"For, because of the sweetness of the life that has been lived here, and because the Dark Gods have never here been worshiped, from the death of this nation a great light shall shine. A star will rise from this sunset and it will beautifully illumine the darkness to be. That is true, Nonohualton.
"I knew — the Children of the Serpent knew — that this should be. The Dark Tezcatlipoca knew, and plotted against the star's rising. His hierarch, Yen Ranho, plotted, as we knew. Their will was that Huitznahuac should be utterly destroyed, and not a soul left living. To that end, the hierarch hoped to be killed in Huitznahuacan. But the Huitznahuatecs lived very close to the God-world; it was a beautiful people your destiny ordained that you should destroy, a destiny you made for yourself. The Huitznahuatecs would kill no man. That hope failing Yen Ranho, he plotted further, as you know, and brought you under the power of his god. It is a power that destroys the soul, and revenge and hatred lay the soul open to it.
"When will you understand this, my poor Nonohualton? But perhaps you understand it now. The Law leads us on from our thoughts to our actions, and from these to their consequences, which teach us, in the end, to be wise. You assuredly have done great evil and earned heavy suffering for yourself. Grow wise thereby! It is what the Law intends. Not by conquering Huitznahuac, for that was to be. You might have conquered Huitznahuac and shed no blood, and taken the people to the Anahuacs to make the life of the Anahuacs sweet. It was your anger that was the evil, your anger that caused so many to be murdered. You do not guess what the gods may have lost through that. Their will was that the Huitznahuatecs should dwell in the cities of the north. Child, I would weep for you did I not know that through this crime and its punishment, you may learn to be a man!"
"To be a man, Civacoatzin?"
"Aye, poor heart, to be a man! Do you admire your warmaking now? Does conquest seem desirable now?"
For answer, he but hung his head, and she went on.
"The Huitznahuatecs who are left — the women and the aged and the children — you must take to Culhuacan and see that they are held in highest honor, because this great light, this great help, is to come from the Huitznahuatecs. I have spoken with King Acatonatzin, and he understands. It must be the business of every Culhuatec to guard them against what might cause them sorrow."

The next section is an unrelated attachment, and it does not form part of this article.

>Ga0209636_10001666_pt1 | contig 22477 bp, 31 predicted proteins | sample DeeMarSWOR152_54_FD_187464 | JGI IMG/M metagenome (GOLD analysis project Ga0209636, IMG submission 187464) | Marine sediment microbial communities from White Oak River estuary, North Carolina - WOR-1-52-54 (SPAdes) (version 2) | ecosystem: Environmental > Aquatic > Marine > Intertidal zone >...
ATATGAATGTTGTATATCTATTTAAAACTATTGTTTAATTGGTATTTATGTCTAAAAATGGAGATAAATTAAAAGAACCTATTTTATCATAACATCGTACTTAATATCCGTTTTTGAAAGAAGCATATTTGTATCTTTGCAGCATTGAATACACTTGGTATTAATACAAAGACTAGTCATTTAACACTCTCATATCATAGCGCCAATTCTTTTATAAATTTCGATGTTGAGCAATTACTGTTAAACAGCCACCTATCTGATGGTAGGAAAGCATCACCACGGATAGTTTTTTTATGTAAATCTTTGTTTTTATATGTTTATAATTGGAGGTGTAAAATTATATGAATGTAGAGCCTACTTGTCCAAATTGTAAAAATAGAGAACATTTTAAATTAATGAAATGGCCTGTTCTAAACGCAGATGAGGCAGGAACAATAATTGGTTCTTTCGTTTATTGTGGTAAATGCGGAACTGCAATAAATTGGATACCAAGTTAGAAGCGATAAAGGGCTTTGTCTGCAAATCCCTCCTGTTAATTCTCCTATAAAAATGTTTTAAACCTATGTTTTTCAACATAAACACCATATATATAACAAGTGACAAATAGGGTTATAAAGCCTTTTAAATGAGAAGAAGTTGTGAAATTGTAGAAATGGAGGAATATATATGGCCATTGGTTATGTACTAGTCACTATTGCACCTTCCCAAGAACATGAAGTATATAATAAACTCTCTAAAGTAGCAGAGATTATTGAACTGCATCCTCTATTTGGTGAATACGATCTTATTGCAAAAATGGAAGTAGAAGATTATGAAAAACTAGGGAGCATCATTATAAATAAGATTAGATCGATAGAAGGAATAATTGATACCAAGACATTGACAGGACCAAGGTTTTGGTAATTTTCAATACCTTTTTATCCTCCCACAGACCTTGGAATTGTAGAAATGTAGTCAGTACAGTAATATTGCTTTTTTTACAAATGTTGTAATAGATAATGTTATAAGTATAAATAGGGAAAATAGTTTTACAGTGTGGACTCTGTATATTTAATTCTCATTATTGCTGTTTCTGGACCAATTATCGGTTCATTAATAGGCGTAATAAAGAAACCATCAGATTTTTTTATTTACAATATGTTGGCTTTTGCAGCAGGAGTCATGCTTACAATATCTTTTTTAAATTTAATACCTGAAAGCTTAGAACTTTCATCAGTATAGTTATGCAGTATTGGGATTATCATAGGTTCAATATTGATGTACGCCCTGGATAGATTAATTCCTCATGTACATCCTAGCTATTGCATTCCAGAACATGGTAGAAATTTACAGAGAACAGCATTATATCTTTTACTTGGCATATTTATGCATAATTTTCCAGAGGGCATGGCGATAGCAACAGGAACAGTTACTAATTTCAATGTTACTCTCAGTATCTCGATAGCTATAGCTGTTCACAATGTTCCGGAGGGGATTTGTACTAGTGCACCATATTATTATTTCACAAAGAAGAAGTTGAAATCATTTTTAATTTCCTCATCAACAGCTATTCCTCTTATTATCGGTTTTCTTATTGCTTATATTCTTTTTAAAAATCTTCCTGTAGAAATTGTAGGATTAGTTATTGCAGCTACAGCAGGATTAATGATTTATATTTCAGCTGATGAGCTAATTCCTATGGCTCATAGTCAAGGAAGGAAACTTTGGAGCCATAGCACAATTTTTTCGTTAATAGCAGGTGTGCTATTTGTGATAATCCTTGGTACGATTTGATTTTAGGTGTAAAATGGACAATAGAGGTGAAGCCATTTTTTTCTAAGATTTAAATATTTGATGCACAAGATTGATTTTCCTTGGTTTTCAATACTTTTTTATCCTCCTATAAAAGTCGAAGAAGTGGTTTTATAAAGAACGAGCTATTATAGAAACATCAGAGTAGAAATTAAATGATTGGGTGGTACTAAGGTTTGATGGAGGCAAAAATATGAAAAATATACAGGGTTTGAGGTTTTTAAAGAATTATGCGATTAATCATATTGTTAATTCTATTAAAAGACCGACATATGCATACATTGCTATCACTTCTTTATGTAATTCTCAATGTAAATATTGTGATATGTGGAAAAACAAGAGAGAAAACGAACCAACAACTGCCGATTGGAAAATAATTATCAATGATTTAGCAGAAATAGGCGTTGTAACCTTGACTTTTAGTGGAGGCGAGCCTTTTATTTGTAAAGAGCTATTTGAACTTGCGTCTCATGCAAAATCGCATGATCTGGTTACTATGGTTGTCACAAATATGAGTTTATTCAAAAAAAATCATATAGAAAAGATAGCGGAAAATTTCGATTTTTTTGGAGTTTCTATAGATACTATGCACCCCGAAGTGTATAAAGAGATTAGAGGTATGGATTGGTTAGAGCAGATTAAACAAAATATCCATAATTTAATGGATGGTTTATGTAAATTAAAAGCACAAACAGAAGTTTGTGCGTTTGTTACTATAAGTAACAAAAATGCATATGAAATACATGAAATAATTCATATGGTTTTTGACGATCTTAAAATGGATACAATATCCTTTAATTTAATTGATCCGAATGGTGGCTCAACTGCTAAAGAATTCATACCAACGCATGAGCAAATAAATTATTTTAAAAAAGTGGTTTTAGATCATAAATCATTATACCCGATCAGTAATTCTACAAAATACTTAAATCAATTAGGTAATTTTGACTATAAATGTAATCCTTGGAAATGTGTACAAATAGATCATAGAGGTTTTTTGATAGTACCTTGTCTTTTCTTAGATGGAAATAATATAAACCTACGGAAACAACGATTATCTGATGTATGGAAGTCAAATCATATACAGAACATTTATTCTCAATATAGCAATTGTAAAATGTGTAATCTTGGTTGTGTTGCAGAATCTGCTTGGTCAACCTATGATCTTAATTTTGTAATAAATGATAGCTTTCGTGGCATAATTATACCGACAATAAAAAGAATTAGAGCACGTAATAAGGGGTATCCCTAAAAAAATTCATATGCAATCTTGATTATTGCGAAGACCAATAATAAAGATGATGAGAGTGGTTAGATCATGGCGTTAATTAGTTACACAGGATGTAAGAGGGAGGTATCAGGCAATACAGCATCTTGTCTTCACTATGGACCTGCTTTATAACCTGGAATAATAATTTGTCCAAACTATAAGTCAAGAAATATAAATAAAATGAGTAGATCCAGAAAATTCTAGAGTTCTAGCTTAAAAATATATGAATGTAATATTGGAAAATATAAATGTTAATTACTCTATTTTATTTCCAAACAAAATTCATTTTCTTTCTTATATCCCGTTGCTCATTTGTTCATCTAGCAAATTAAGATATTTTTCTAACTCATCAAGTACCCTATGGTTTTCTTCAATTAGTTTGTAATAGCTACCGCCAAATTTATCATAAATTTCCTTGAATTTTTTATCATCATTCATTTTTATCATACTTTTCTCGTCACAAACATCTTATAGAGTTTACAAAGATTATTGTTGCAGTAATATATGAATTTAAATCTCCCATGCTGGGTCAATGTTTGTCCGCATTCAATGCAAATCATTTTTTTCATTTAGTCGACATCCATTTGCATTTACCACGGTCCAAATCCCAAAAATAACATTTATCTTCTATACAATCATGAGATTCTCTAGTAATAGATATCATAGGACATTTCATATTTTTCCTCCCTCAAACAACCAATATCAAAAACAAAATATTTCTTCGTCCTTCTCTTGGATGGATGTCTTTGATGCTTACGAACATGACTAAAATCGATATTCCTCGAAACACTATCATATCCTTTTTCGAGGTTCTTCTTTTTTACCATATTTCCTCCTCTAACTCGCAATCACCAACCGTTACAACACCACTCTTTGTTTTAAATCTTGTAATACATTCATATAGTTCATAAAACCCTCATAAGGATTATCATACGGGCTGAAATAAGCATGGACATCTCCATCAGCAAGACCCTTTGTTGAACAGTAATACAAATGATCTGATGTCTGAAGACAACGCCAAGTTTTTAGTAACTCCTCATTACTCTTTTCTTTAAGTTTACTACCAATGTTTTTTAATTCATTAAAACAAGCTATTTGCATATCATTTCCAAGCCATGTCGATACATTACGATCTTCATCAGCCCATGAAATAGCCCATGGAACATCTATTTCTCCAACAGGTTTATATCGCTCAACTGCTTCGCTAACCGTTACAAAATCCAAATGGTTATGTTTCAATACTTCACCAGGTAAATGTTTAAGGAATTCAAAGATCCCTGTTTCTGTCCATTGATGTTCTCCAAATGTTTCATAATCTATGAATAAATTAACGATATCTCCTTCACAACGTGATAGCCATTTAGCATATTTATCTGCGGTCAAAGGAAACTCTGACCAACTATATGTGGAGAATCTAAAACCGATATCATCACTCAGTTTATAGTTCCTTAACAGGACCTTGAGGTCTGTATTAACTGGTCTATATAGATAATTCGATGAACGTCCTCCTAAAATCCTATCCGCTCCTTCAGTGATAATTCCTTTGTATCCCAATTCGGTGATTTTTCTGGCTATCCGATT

"All this shall be done, Civacoatzin. They shall be the highest in Culhuacan. But it will leave my debt to the man who saved me unpaid."
"You grow, my Nonohualton! Take courage; you are learning! Your debt to the man who saved you, Nopaltzin, king of Huitznahuac — yes, that must be paid, to the last quill and bean, or you are dishonored. Now listen and understand.
"War — that is your trade, as it was our father's. Well, it is the business of time and the universe. Forever and forever the gods make war on hell, and hell is the shadow of the gods. Where there is light, there also is darkness. The gods are our Lost Others. For every man there is a god, the Star within and above him, out of which his being proceeds; and for every god, and for every man therefore, there is a tzitzimitl, the dark shadow of the god. The war that endures forever is the war between our Bright Others and their Dark Others; and the souls of men that stand between are the spoils they fight for.
"Who is Camaxtli, the god you worship, Nonohualton? He is the will of all the God-world to oppose and hold back evil and to liberate mankind. He is the war of the gods against the tzitzimitls. And the Dark Camaxtli, his shadow, is the one who moved you to hurl the Huitznahuatecs from the cliffs. So with all the gods. The Bright Tezcatlipoca is the delicate wisdom that keeps the brightness in the stars and unfolds the fern frond's tracery. The Dark Tezcatlipoca is the fountain of all sorceries, of evil you could not endure the knowledge of.
"If you must have war, Nonohualton, there is but one way you shall escape the Dark Camaxtli. Follow this rule: Love your enemies! For hatred is the widest gate of hell.
"They are plotting all the time, the dark gods are, to bring the world to sorrow, violence, ignorance, and destruction. They are marvelous plotters, secret and sinister, infinitely cunning. But the Bright Ones watch their plottings unperturbed, because they know the cycles of time and that what has been sown must be reaped, and that men's thoughts are the seeds whose fruit is destiny. Huitznahuac was holy, and is dead. When that which is holy dies, the world is lighted. Passing into the Light of Light, holiness holds open the gates, and the glory streams through into our darkness to purify us."
For a while she sat silent, gazing out and up toward Mishcoatepetl; then, slowly, as if reading words written in a difficult script in the air, she said, "Nopaltzin saved your life; you caused his death. What do you owe him?"